Peter Thiel gave a talk at Princeton where he touched on technology, the future, and education. Here are some notes paraphrasing his comments at the talk today.
Startups need to have a big vision. You have to have a big vision to hire the 20th person for your startup. Hiring the first few people is easy because they are basically founders, and hiring the 1000th engineer is easy with a salary. You can't motivate the 20th employee with money.
Was it fun to work at PayPal? The mood went from scary to fun several times a day at PayPal.
Peter took out a hundred dollar bill. He took one out at PayPal presentations all the time. He held it up. Money is worthless but powerful, clearly. It shuts people up in the room, gets attention. But it is poorly understood: network effects? Influence?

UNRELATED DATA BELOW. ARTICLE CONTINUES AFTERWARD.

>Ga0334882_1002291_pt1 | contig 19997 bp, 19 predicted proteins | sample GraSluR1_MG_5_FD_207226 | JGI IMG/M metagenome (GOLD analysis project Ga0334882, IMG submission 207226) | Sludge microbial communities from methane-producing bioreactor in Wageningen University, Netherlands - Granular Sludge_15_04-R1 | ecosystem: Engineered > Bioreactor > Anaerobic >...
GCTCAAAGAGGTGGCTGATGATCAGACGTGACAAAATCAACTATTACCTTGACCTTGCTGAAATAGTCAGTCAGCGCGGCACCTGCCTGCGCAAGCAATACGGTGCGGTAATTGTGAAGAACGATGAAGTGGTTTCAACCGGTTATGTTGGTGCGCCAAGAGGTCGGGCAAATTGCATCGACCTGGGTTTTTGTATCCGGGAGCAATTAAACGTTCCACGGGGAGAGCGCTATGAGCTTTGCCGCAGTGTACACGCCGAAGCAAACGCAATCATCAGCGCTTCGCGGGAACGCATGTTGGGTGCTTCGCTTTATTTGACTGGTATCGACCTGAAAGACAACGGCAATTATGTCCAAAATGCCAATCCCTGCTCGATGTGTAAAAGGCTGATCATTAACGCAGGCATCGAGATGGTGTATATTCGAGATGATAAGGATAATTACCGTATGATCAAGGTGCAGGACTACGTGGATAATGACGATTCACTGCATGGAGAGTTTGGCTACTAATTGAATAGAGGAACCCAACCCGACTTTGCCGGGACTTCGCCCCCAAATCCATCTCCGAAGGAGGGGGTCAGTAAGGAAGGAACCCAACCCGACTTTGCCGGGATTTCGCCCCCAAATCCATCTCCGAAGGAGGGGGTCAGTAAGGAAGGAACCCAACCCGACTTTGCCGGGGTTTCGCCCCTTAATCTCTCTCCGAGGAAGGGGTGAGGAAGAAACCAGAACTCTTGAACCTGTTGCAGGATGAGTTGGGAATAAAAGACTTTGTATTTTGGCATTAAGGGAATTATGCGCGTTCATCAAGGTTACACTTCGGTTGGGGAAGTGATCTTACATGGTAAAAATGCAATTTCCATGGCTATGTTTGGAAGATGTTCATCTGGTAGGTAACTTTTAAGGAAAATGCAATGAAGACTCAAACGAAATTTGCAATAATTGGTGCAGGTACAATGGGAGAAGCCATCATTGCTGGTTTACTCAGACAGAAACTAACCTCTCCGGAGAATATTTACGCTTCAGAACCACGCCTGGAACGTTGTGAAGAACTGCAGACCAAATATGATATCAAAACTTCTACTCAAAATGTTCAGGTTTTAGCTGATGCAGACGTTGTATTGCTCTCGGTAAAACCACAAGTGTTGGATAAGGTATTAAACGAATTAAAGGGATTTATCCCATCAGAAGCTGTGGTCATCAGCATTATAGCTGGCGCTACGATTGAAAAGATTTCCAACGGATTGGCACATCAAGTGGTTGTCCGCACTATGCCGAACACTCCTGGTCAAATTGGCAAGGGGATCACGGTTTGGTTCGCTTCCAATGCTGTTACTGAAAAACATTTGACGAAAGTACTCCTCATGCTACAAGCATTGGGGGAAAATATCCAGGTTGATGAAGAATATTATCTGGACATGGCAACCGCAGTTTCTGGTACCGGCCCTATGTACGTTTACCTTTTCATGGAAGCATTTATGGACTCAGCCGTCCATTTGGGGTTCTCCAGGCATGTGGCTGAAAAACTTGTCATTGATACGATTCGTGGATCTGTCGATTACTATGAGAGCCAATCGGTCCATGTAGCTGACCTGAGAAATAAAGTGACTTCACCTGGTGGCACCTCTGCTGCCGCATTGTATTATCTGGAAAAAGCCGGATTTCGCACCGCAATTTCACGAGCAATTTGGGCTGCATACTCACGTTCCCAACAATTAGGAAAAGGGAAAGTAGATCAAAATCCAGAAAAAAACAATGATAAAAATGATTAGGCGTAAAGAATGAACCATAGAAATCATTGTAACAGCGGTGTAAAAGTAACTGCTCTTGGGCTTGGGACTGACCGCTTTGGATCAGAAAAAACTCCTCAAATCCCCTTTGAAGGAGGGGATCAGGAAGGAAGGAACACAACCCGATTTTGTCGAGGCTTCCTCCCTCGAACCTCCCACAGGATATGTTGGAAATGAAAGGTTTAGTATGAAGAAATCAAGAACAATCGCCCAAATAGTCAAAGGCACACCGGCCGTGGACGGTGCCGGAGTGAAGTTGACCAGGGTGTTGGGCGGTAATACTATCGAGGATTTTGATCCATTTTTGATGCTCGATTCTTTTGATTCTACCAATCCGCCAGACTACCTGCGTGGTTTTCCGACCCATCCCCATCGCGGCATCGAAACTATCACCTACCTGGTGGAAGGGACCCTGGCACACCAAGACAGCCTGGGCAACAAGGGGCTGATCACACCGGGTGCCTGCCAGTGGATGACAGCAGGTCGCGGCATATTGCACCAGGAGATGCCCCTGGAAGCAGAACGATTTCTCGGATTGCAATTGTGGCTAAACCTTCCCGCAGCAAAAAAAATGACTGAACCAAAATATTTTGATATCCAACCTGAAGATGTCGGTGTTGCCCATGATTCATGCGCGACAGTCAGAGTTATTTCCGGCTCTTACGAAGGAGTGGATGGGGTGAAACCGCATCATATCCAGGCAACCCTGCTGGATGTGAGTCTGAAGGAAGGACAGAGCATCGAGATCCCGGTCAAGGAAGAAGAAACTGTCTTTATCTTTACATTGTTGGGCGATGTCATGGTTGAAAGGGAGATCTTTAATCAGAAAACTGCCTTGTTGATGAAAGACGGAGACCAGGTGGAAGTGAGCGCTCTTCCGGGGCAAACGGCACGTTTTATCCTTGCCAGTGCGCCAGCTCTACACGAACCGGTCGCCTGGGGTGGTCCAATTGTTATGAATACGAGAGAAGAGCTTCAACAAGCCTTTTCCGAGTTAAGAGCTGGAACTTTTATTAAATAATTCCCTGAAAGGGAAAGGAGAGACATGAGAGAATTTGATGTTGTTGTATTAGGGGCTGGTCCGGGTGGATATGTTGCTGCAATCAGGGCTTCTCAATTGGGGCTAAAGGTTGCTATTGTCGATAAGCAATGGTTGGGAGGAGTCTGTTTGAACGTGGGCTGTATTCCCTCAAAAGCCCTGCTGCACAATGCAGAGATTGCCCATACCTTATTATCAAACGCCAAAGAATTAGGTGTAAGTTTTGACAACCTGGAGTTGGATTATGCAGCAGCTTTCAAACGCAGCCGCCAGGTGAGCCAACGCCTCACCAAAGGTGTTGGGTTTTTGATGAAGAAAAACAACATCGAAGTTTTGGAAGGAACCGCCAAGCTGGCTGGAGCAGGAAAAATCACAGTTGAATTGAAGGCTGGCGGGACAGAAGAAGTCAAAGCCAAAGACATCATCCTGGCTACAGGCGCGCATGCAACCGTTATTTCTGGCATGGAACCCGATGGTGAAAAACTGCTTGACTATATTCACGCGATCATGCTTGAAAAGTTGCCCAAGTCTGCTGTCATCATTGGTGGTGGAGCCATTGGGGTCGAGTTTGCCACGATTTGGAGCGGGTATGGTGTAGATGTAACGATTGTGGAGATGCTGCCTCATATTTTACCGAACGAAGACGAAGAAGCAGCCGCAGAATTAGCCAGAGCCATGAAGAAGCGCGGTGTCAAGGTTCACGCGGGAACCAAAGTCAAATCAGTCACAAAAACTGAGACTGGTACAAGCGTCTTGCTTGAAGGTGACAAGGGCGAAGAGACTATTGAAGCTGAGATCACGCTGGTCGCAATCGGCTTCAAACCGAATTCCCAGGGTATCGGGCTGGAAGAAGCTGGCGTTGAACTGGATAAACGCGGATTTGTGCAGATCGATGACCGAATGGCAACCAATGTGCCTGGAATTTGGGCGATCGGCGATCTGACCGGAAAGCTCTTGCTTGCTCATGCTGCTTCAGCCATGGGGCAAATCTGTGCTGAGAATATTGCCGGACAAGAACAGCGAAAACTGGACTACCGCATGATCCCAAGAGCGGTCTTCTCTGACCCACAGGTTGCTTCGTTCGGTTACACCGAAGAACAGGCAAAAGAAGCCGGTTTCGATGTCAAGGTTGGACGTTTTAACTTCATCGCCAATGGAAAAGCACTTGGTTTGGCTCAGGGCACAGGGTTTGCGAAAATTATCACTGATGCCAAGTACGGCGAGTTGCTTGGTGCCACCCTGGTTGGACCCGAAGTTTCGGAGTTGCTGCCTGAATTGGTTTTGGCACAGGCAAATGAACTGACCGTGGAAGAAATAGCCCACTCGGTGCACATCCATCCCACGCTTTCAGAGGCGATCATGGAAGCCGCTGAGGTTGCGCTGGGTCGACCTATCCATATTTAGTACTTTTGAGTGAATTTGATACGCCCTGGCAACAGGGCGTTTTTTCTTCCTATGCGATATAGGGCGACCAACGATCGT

There has been significant deceleration in rate of innovation outside of IT/Telecom in last 4 decades. Food/transportation/energy have clearly not improved since 1980.
Biomedicine has modest progress: pharmaceuticals has not had a breakthrough in the last 20 years. Pharma is firing scientists.
Big companies stay innovative as long as founder is CEO, many examples. Google will be more innovative now that Larry Page is back.
Peter is concerned about having the most talented people push harder. They can coast on the many-year game that is school. Go to the next level of school. The best and smartest coast by unchallenged.
Big companies are either a commodity or a monopoly. You're not supposed to say "monopoly", you're supposed to say "positive network effects" or something else. Buffet says "moat". But they're really more similar than different: look at Google.
We need to make it so that entrepreneurs are not glorified episodically and generally derided. It should be a valid path to take at any time and respected.